Projecting Performance: Interrelationships between performance and technology, dancer and operator

Lead Research Organisation: University of Leeds
Department Name: Sch of Performance & Cultural Industries


Projecting Performance was a collaboration between performance academics and digital technologists. The project focused on the choreographic and scenographic exchange between dancers and projected digital images within a theatrical context. It questioned processes of performance and perceived boundaries between performers and technologists, promoting dialogues in iterative cycles of creative development. The research addressed these issues at different levels:
- What defines relationships between the performer-dancer, the projected image and the performer-operator?
- What methodologies might be used for the engagement of performance academics and digital technologists in effective collaborative research?

Projected digital images are widely employed in theatrical productions today, but their use is frequently constrained either to pre-recorded footage with the performer as strictly-timed soloist, or though computer-controlled interactions where the performer needs to trigger the technology. This project investigated a new set of interrelationships between performer, projection and technical operator, where the operator also becomes a 'performer' both controlling and being spontaneously present in the digital image on stage. The stage-performer interacts with the off-stage operator, who simultaneously sees, controls and 'performs' the projected image in the stage 'picture'. The expressive nature of the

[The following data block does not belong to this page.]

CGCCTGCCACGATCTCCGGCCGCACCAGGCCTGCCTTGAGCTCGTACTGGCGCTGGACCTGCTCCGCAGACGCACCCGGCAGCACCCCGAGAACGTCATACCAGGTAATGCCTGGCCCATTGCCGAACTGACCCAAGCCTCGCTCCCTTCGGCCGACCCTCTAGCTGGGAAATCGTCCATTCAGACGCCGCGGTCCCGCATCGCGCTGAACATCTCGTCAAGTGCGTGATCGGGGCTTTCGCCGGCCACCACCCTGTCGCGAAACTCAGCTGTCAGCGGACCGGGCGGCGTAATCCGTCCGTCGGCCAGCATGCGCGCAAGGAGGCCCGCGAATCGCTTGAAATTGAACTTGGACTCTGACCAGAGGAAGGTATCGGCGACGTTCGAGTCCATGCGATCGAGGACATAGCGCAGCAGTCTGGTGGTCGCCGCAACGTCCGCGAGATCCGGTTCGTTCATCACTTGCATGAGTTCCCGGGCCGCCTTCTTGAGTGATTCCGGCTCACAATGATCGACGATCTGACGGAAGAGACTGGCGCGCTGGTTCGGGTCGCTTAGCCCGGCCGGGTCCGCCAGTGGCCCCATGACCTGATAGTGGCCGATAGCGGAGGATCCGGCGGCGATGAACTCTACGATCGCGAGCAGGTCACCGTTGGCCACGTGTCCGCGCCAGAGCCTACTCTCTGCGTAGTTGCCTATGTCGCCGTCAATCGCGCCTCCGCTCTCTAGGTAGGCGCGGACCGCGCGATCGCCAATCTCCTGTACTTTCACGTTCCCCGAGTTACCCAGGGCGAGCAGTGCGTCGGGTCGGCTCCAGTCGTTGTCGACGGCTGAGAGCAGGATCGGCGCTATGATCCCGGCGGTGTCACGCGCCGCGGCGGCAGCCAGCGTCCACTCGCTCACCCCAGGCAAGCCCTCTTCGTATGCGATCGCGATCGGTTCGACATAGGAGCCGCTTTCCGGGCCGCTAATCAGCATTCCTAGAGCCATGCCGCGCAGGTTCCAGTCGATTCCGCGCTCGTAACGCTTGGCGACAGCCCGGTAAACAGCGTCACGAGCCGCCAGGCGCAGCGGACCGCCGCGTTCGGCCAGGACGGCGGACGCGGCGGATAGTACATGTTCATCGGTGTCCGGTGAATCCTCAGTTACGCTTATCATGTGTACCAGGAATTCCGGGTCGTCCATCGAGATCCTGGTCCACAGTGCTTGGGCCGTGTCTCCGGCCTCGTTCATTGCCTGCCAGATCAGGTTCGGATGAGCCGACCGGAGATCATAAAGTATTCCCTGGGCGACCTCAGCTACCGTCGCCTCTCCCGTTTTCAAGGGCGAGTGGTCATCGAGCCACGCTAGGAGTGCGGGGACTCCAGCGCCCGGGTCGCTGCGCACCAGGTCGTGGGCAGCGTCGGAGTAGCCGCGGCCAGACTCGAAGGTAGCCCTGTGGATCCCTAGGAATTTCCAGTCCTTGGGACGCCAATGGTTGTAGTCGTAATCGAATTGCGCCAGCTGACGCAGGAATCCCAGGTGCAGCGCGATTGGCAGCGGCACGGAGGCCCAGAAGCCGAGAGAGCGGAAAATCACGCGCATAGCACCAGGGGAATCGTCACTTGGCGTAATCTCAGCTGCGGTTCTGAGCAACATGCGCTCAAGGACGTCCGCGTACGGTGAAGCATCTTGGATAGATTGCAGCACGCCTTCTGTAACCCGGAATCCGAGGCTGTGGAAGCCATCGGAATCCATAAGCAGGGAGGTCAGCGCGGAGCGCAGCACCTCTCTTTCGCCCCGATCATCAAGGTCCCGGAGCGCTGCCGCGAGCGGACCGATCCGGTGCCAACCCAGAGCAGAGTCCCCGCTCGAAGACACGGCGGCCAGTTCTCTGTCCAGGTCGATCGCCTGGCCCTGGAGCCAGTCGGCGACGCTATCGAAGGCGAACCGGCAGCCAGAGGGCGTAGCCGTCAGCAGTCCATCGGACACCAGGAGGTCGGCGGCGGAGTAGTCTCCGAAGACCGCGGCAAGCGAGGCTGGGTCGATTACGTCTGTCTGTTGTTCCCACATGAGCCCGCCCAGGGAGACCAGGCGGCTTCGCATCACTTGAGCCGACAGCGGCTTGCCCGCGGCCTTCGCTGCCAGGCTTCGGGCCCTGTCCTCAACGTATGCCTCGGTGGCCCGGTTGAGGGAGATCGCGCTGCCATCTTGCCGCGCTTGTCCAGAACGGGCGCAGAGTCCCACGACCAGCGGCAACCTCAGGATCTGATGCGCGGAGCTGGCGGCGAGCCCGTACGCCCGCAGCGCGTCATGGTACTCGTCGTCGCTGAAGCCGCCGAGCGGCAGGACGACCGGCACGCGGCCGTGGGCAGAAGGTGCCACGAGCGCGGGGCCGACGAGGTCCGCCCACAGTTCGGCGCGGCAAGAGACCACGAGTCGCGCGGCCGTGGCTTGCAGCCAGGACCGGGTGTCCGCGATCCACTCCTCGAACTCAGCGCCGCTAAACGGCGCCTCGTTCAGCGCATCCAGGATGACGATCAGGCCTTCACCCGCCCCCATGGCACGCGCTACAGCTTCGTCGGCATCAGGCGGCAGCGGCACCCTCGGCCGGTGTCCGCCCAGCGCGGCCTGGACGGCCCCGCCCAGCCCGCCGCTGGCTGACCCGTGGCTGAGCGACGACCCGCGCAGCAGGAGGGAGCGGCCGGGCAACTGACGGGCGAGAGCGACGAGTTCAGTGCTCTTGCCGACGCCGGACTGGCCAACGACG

digital image concentrates the quality of the operator's movement through abstract forms that are choreographed with the stage performer.

Work that directly integrates performance and technologist in both process and performance is still rare. Collaborative methods that facilitate such integration deserve further exploration for the combined benefit of both academic and professional communities. Through this research, we identified some underlying processes of our work as collaborators from the fields of performance and new technologies, within the context of the performance research laboratory. How did our working practices complement each other, and where did we need to compromise or find alternative approaches?

The findings from this research project have critical implications for relationships between humans and technology in 21st century choreography and scenography. The dialogue between performance and technology in this research has exposed and developed further methodologies for collaborative research.


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